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    Sustainability Still in Corporate Mindset

    More than half of corporate marketers and communicators believe that their organizations will increase their involvement in environmental sustainability initiatives during the next two to three years, according to a survey conducted by the Chicago-based American Marketing Association (AMA) and global communications firm Fleishman-Hillard, which is based in St. Louis. In addition, half of those surveyed believe that economic realities will encourage the adoption of such practices.

    More than half of corporate marketers and communicators believe that their organizations will increase their involvement in environmental sustainability initiatives during the next two to three years, according to a survey conducted by the Chicago-based American Marketing Association (AMA) and global communications firm Fleishman-Hillard, which is based in St. Louis. In addition, half of those surveyed believe that economic realities will encourage the adoption of such practices.

    The findings come from a January/February online survey of more than 270 corporate communications professionals, primarily those holding marketing or public relations jobs.

    Nearly one in six (58 percent) believe their companies will place more emphasis on developing corporate sustainability opportunities in the months ahead, despite economic realities.

    But how those companies will talk about these efforts is uncertain. More than half don’t expect to increase communications about sustainability. About 43 percent say their companies will increase marketing of these programs because it’s the right thing to do, customers are asking for more information, it’s supportive of the corporate culture, and because sustainability offers a clear and distinct business advantage.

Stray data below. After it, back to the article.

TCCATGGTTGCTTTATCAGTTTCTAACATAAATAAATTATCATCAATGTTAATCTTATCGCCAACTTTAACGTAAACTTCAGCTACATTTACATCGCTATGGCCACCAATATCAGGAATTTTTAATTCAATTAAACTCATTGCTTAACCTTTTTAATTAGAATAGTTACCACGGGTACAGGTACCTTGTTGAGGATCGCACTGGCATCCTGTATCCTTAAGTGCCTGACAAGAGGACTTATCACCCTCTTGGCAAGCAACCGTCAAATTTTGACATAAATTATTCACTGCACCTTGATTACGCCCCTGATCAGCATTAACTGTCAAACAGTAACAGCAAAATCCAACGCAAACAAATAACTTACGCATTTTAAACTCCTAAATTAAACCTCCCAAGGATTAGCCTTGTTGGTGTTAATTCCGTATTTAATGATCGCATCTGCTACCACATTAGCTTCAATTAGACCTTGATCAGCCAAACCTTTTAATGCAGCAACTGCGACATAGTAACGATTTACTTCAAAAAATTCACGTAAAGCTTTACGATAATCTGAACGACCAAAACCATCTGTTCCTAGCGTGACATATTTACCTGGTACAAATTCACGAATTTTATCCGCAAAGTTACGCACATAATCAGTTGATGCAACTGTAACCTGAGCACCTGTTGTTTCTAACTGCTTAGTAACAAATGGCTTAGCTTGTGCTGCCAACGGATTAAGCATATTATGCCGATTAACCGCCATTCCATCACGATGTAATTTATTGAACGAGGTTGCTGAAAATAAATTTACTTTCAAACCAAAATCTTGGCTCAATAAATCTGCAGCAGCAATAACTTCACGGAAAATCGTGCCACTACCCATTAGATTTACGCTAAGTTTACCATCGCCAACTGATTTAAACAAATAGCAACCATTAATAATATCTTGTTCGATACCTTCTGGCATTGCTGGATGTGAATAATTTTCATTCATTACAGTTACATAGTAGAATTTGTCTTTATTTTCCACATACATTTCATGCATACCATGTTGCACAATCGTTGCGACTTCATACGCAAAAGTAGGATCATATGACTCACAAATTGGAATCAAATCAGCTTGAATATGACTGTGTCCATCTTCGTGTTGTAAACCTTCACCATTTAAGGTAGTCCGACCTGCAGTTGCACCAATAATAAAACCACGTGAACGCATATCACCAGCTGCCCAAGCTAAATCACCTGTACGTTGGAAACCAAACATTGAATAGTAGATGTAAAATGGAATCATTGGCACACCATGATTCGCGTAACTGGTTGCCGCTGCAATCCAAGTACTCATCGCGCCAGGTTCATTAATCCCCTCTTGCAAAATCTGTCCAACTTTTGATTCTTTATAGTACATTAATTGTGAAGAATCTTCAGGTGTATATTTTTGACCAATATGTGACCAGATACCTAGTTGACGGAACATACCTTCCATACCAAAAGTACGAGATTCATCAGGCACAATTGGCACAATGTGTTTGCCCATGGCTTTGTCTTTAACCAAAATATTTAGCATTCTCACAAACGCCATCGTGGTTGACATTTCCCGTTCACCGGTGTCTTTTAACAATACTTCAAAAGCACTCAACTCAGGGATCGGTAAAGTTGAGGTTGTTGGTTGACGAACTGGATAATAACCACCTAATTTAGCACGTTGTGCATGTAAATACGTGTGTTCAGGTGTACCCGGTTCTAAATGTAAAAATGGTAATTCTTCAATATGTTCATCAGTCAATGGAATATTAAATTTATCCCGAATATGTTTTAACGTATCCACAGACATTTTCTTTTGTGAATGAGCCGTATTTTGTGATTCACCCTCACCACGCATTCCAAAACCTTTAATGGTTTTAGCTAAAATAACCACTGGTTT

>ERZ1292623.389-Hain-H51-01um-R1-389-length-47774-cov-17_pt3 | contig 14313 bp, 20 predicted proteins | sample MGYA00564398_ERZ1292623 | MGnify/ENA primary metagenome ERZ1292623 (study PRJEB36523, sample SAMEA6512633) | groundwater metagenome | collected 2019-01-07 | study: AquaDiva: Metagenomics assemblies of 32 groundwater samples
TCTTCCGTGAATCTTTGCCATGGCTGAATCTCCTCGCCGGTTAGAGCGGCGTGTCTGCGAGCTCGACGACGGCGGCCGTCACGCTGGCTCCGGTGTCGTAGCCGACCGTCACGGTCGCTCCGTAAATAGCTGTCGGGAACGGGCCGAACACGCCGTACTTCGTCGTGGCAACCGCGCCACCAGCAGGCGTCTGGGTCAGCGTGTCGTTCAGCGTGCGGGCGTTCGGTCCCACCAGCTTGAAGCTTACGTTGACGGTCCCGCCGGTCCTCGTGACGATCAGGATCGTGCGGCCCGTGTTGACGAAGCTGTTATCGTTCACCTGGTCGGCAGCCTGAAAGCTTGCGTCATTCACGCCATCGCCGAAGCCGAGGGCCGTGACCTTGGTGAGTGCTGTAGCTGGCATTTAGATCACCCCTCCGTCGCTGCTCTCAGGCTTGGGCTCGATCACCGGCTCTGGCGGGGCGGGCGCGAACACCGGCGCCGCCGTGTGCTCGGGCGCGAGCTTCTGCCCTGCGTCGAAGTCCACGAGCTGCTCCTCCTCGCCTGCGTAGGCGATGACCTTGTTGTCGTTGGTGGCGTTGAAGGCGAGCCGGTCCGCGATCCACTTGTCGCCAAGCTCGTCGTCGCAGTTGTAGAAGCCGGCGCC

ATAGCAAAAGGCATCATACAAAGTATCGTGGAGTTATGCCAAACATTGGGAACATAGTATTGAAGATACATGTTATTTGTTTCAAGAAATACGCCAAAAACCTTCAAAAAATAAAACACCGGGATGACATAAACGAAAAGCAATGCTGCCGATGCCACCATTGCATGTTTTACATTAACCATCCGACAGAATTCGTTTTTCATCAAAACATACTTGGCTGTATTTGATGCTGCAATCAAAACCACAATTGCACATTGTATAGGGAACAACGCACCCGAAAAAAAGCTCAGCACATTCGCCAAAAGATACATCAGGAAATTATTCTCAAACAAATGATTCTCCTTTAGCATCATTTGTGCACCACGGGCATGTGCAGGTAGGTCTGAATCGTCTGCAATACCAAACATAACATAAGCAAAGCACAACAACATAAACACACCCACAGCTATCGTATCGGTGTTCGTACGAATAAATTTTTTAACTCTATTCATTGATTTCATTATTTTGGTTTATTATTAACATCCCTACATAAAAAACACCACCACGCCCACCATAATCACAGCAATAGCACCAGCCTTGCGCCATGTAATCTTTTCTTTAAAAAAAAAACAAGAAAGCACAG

More than half of those surveyed believe that sustainability is an essential element of their company’s reputation right now. Nearly three-quarters believe that corporate reputation, corporate culture and technological advancements will drive sustainability.

    Additional key findings from the study include:

    -- More marketers and communicators (53 percent) define sustainability as the need to balance financial, human and natural resources for the long-term benefit of business and communities. Few define sustainability in terms of focusing on renewable energy resources (3 percent) or driving inefficiency out of the supply chain (10 percent)
    -- Employees (82 percent) and customers (74 percent) are more likely to be the targets of communications about sustainability than are investors and analysts (52 percent)
    -- Sixty-three percent believe that the Obama administration’s policies will further accelerate the adoption of sustainability programs
    -- Even the most popular sustainability programs -- recycling (36 percent) and electric energy efficiency (20 percent) -- are extensively embraced by only a minority of businesses.

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